Curlers and community members, including 27 past presidents of the Chatham Granite Curling Club in Chatham, Ont., gathered on Nov. 10 to celebrate and reminisce about 150 years of curling tradition that began simply with a few players throwing stones on the frozen Thames River .
“The Granite Club plays a very essential role in our community because there are very few places in a small city like Chatham that can bring together a good cross section of its citizens for competition, social activities and fellowship,” says Melanie DeSchutter, Granite’s current President. “Where else can you meet people from all ages and backgrounds in a positive, pleasant and affordable setting during the winter season? Without our club these opportunities would be lost.”
Chatham Granite’s contribution to the community is significant. On the ice, there are charity bonspiels, like “Curl for the Cure”, and programs for schools and Special Olympics curlers. A special “Sunday Brunch” brings together curlers and non-curlers for a friendly, social meal. On-ice advertising allows members of the local business community to put themselves in the public eye.
“Where else can over eighty local establishments get name recognition in one location?” says DeSchutter. “With all the activities that occur at the club, these businesses get valuable exposure at a reasonable cost. They help the club and the club helps them. Everyone benefits from this arrangement.”
Chatham Granite has faced its share of challenges, most of them associated with trying to build and maintain a facility dedicated to curling.From the first days of throwing cast iron “stones” across the frozen river, curlers moved indoors, eventually taking over an old woolen mill in the 1920s and remaining in that location on William Street North – with some renovations and transformations along the way – until today.
In the early years, curlers had to share the facility with skaters and hockey players. At another point in its history, the arena was condemned and about to be sold off for scrap metal. But an enterprising committee of curlers purchased the building, narrowly avoiding disaster.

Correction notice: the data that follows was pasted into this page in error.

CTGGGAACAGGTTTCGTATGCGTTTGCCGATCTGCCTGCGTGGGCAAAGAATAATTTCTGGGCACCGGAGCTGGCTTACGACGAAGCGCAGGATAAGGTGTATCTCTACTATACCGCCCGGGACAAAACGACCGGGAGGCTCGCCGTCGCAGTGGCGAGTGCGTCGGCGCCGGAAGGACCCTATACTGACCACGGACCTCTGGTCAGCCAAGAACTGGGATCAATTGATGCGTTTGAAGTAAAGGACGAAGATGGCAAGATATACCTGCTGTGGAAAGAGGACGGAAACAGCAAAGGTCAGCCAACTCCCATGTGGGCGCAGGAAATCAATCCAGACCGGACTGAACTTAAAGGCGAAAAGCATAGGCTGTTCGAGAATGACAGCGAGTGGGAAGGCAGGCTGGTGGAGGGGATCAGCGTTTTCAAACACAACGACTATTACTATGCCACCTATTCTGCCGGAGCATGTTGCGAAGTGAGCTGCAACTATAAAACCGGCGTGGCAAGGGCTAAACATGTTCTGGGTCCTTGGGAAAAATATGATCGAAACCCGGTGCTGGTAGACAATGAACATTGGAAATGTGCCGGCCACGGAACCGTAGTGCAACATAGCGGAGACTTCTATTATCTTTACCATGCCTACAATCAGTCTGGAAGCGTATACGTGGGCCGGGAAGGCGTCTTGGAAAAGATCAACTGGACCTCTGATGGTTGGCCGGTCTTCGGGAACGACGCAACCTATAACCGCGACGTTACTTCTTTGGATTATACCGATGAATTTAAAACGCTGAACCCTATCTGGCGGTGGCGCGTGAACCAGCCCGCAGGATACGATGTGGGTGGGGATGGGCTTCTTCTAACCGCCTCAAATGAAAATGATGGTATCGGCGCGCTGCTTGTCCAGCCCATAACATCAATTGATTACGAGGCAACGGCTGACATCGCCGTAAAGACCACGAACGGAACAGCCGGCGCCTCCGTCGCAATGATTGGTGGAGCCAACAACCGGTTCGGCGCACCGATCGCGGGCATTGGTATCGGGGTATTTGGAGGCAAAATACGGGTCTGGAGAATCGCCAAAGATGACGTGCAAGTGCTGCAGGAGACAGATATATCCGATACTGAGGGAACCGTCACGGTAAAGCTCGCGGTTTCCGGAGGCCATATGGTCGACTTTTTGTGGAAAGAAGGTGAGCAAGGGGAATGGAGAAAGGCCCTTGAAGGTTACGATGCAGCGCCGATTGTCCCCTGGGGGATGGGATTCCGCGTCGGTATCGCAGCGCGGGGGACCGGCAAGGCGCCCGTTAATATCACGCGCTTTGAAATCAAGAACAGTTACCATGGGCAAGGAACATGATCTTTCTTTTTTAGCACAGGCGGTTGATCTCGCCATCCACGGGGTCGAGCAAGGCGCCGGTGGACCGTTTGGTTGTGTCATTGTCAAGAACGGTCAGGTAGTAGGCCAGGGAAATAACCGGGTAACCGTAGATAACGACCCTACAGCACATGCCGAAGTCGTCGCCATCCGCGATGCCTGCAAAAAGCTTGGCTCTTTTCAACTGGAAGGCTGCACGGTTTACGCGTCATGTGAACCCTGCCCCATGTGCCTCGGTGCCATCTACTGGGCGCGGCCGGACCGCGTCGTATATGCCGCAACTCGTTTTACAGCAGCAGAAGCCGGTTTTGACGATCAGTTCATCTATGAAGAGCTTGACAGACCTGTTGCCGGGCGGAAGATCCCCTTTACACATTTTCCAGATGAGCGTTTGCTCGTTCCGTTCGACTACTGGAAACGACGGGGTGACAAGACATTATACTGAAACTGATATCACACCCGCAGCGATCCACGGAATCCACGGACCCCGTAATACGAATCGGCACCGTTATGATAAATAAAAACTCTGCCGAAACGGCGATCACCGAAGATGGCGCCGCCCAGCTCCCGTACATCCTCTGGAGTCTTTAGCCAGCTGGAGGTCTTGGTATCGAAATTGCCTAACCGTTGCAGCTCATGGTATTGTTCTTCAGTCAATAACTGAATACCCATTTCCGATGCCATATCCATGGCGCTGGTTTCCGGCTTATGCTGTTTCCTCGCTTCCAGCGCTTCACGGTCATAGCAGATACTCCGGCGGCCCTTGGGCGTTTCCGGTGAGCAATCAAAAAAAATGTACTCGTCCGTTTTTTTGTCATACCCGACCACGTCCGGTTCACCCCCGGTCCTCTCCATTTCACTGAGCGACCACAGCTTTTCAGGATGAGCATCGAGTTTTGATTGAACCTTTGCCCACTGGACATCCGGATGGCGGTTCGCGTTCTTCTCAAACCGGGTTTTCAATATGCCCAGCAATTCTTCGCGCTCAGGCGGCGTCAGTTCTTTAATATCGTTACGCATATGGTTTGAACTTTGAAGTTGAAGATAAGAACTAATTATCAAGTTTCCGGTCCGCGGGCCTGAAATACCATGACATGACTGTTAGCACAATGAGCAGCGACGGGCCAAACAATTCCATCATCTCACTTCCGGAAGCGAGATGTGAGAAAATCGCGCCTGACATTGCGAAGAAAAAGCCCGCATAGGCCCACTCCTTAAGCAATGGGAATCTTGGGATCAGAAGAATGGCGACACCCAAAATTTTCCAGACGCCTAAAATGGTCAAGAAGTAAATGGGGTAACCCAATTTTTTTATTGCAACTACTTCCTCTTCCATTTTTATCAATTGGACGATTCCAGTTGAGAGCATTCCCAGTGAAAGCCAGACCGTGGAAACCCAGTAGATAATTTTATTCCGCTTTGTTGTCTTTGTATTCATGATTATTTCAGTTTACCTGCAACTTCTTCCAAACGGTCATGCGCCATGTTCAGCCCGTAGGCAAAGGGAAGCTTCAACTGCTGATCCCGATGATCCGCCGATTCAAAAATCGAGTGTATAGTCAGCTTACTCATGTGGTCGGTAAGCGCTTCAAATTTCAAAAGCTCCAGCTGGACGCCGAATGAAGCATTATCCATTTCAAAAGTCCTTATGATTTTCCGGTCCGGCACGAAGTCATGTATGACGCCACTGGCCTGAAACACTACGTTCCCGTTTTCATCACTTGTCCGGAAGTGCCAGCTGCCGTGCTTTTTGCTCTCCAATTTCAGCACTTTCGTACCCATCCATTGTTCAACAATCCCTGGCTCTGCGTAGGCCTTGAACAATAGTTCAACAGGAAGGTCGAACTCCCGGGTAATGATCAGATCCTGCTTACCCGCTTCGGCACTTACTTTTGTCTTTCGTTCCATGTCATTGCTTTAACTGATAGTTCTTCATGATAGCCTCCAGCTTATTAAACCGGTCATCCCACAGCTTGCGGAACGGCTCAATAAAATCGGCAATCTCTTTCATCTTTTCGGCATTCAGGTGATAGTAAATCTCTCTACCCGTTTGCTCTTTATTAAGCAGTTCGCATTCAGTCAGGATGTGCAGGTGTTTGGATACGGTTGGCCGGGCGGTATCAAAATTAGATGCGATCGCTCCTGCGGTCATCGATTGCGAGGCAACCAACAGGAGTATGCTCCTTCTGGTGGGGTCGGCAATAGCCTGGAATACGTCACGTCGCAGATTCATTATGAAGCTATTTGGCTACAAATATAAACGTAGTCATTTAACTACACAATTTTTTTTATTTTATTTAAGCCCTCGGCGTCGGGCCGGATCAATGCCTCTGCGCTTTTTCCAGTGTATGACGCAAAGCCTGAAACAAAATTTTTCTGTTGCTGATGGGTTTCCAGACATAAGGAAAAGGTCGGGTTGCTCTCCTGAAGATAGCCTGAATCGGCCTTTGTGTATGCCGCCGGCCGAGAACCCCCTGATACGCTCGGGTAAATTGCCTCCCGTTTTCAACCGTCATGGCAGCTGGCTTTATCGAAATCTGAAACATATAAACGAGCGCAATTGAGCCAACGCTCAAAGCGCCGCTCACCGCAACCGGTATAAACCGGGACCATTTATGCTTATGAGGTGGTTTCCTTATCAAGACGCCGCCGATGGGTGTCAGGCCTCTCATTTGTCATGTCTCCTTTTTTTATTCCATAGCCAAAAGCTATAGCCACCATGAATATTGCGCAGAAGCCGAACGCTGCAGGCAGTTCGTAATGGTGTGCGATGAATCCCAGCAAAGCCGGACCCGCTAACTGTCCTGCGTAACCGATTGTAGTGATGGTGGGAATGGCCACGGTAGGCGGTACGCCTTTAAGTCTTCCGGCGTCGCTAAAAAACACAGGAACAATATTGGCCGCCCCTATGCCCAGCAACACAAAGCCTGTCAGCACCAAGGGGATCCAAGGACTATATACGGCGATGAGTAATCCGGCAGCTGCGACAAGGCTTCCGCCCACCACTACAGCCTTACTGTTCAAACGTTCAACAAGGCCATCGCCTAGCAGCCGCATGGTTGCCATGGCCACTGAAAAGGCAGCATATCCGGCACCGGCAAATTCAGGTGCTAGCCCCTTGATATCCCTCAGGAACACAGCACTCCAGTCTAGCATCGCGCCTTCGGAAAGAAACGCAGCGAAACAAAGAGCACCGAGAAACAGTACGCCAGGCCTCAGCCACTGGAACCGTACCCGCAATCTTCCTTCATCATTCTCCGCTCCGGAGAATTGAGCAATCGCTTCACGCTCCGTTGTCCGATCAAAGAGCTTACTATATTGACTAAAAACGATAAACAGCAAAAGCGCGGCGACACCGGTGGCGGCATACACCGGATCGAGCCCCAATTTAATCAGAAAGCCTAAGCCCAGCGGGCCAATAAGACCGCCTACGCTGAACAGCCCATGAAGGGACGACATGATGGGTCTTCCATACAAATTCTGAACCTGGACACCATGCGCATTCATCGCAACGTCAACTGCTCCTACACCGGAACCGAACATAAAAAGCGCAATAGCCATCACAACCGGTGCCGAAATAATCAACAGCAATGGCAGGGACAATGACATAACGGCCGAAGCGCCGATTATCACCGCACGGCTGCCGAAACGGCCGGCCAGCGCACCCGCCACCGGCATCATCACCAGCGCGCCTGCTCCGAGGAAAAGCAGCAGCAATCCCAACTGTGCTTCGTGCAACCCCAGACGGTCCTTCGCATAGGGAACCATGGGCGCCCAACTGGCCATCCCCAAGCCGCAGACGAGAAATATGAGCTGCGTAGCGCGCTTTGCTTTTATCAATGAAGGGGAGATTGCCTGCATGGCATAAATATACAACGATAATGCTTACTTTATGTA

“The arena was purchased for $3,300.00 on August 8, 1939 by a committee headed by Peter Gilbert Sr.,” reports the club’s anniversary booklet, researched and prepared by 40-year member Reg Johnson. “The building sale was closed on a Friday and Pete asked that they not cash his cheque until Monday. The reason for this was quite simple; he did not have the $3,300.00. They cashed the cheque on Friday anyway and Pete’s bank manager covered his cheque for the weekend, or all would have been lost.”
In 1965 the club building was demolished, making way for a new facility. And since then, upgrades and renovations, some of them funded by Ontario Trillium Foundation grants, have allowed the club to grow and thrive, hosting provincial championships such as the Ontario Blue Light Men’s Tankard Championship in 1987 and 1990, and the Ontario Senior Men’s and Women’s in 1995.
In 2009, Chatham Granite celebrated a national championship when the team of Bob Stafford, Ben Curtis (vice), Mark Patterson (second) and Ed DeSchutter (lead) won the men’s title at The Dominion Curling Club Championship. In their honour, the club’s upstairs lounge was renamed “The Dominion Lounge.”At the Anniversary Celebration on Nov. 10, visitors had a chance to socialize and enjoy poring over club memorabilia. The 27 past presidents in attendance posed for an official photograph, and a cocktail reception was later followed by a formal dinner and dance, with guest speaker Jim Waite sharing stories about Olympic curling events he as attended in his role as one of the Canadian Curling Association’s High-Performance National Team coaches. Local government officials presented commemorative plaques and certificates to mark the milestone, and the Ontario Curling Association was on hand to present the 2012 Colts Provincial Championship Banner to the Chatham Granite Club Team of John Young Jr., Ed DeSchutter, Graeme Robson and Andrew Willemsma.
“All the credit for putting together our Anniversary Celebration goes towards Reg Johnson and his wife Marjorie,” says DeSchutter. “They put together a great team of volunteers to decorate and meet with the caterer and gather up curling memorabilia. Reg had a vision of having a formal dinner and getting old friends together to celebrate and he really pulled the event together and worked tirelessly to make sure everything went smoothly.”
Anniversary celebrations are only partly about looking back; they’re also about focusing on the future. With that in mind, Chatham Granite offered new memberships this season at the special rate of (what else?) $150, an incentive that attracted about 30 new curlers to the club, some of them completely new to the sport.
“I’m proud to be the President of the Chatham Granite Club during this wonderful milestone,” says DeSchutter. “It is a huge milestone for the Chatham-Kent community and I think it’s a testament to the curling community that we are here and that Chatham-Kent has supported the club for 150 years. I’m honoured to be a member of a club with such a rich history that so many Chatham Kent families continue to support generation after generation.”
“I also believe it shows what a great sport curling is,” adds DeSchutter, “and our club’s long history is proof that curling is loved by so many in this community, province and country.”